JPMorgan seeks records from Manhattan DA in Jeffrey Epstein trials
JPMorgan Chase is seeking documents from the office of Manhattan District Attorney Alvin Bragg in connection with legal proceedings the bank is facing over its relationship with late sex offender Jeffrey Epstein, a former client, according to the records of the Federal Court.
Bragg’s lawyers, JPMorgan Chase; a former senior executive, Jes Staley; and the plaintiffs in the cases attended a conference call before U.S. District Judge Jed S. Rakoff on Tuesday. Rakoff instructed Bragg’s office to provide a so-called privilege log relating to documents sought by the Wall Street giant by Friday. It’s a list of documents that Bragg’s office says are privileged and not subject to discovery.
A spokesperson for Bragg said: “A protective order is in place, so we cannot comment on the nature of the documents requested.”
JPMorgan Chase did not immediately respond to a request for comment.
The bank faces two lawsuits, filed last year by the US Virgin Islands and a woman identified as “Jane Doe 1”, accusing it of facilitating Epstein’s sex trafficking business.
“JPMorgan knowingly, negligently and unlawfully provided and operated the levers by which recruiters and victims were paid and was indispensable to the operation and concealment of Epstein’s trafficking business,” the US Virgin Islands alleged in their complaint.
Both lawsuits seek monetary damages. JPMorgan Chase denied any responsibility.
Deutsche Bank on Wednesday agreed to pay $75 million to Epstein’s victims to settle a lawsuit claiming he enabled Epstein’s conduct.
JPMorgan Chase sued Staley in March, saying he should be held liable for any damages he may suffer from the lawsuits. He accuses Staley – who worked at the bank for more than 30 years – of knowing about Epstein’s conduct and engaging in “sexual activity with young women bought by Epstein”.
Staley called for the lawsuit to be dismissed and said the bank was using him as a “public relations shield.” However, he expressed regret for his relationship with Epstein.
JPMorgan Chase CEO Jamie Dimon is expected to be deposed in lawsuits this month.
In a Bloomberg TV interview last week, Dimon said he was “so sad that we had any kind of relationship with this man.”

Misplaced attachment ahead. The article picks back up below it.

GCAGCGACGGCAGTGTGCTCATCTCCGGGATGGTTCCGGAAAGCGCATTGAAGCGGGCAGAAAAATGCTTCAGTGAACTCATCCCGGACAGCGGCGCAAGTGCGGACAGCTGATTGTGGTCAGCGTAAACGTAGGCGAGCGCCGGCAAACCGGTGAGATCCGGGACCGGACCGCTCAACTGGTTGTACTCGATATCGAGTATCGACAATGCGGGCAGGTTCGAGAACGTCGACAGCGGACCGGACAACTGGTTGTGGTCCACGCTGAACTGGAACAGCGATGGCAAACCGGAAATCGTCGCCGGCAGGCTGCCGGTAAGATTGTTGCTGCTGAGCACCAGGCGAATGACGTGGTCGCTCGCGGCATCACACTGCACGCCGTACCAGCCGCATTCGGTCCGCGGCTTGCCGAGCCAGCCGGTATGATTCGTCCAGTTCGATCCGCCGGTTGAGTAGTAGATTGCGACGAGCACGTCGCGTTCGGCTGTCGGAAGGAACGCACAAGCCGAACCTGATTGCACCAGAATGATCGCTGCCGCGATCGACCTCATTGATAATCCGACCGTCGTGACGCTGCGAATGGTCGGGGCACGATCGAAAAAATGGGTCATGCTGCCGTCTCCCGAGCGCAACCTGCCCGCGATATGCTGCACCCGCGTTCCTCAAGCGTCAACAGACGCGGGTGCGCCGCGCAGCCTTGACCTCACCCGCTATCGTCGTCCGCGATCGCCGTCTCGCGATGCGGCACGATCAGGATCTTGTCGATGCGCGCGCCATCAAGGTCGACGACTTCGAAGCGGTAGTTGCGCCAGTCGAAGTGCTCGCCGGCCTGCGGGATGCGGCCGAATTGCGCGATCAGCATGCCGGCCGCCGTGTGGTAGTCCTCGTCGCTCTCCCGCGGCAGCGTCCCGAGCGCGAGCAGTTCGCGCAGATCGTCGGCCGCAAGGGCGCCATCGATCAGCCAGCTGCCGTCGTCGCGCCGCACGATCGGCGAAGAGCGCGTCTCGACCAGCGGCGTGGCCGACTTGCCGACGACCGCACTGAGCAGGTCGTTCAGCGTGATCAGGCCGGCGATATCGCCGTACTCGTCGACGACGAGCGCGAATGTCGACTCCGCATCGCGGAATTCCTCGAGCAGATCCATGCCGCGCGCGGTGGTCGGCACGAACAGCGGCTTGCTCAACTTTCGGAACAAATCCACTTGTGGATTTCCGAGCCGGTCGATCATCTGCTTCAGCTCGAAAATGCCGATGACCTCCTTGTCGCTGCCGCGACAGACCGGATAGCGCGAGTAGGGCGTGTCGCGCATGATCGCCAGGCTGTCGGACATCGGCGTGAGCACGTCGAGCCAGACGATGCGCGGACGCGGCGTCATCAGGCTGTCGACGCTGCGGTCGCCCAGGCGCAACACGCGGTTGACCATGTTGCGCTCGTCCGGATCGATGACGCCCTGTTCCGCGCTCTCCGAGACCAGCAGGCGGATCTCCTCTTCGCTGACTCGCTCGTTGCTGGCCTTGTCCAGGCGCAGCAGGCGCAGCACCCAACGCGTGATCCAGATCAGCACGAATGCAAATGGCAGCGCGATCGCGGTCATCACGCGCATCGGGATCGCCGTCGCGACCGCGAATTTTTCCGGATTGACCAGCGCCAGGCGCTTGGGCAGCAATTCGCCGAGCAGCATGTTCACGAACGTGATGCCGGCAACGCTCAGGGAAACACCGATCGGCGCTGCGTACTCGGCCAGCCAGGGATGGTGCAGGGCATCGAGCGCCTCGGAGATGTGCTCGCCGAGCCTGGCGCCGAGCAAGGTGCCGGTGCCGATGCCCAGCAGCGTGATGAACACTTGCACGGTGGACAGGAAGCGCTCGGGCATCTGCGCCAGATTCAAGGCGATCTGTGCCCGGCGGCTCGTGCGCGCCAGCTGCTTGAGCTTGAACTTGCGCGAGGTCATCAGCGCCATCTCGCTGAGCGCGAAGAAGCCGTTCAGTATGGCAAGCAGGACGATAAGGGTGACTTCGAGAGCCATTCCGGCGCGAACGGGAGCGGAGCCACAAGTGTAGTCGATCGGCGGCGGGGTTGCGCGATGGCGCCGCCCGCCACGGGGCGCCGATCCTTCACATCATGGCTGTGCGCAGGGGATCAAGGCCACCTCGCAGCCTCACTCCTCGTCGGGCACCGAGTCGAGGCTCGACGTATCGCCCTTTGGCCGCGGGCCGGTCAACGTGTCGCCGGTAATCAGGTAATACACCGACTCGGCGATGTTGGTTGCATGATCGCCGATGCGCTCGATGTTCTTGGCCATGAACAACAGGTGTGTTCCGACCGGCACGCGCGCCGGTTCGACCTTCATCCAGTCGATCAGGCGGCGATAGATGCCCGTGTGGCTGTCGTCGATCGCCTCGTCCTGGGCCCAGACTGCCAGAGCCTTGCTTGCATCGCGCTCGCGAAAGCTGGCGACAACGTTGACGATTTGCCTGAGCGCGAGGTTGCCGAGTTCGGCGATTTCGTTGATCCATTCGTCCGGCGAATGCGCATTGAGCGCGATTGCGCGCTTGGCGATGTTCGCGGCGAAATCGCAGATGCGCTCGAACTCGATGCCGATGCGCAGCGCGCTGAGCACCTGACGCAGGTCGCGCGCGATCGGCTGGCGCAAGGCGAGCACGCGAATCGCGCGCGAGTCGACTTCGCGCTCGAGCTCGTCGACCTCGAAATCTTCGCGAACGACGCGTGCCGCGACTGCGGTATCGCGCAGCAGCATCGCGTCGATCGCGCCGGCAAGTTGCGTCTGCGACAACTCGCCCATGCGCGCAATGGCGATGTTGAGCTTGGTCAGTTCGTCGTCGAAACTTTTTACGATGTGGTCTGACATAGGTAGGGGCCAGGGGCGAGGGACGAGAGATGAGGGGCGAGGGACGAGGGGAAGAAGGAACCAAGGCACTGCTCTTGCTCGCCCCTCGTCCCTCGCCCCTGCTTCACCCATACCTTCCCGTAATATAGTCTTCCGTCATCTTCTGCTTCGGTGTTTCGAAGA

“You know, we had high-level lawyers who were evaluating, from the [U.S. Securities and Exchange Commission] the execution, the [Justice Department], you know, and obviously if we had known then what we know now, we would have done things differently,” Dimon said. “But it’s very unfortunate, and I have deep respect for these women.
“That doesn’t mean we are responsible for an individual’s action,” he added, “but I have deep respect for them. My heart is with them.”
On Thursday night, a JPMorgan spokesperson told NBC News: “Jamie Dimon has never met Epstein, never communicated with him, never emailed him, and never played games. role in any business with him.”
In court documents, the US Virgin Islands alleged that the company’s “banking relationship” was known to “the highest levels of the bank”. $120 million or so?), because I can’t imagine he’ll stay (pending Dimon’s review). »
Additional internal emails and memos filed as exhibits also revealed that bank officials were concerned about the financial institution’s relationship with Epstein dating back to 2006.
Financial records showed Epstein used his JPMorgan Chase accounts to transfer around $3 million to “women and girls” from 2003 to 2013, according to records the plaintiffs filed as exhibits.
Financial records do not disclose the names of those who received the transfers or their ties to Epstein.
Meanwhile, Epstein withdrew just over $5 million in cash, typically in amounts of $40,000, according to court documents.
Meanwhile, Sen. Tina Smith, D-Minn., member of the Banking, Housing, and Urban Affairs Committee, asked Dimon in a letter last week why the bank ignored “clear signs of activity. illegality of Epstein” and had maintained a relationship with Epstein.
“If true, JPMorgan’s decision to turn a blind eye to such gross misconduct raises serious questions about its role in facilitating Epstein’s abuse, and its willingness or ability to root out and prevent others less apparent cases of sex trafficking,” she said.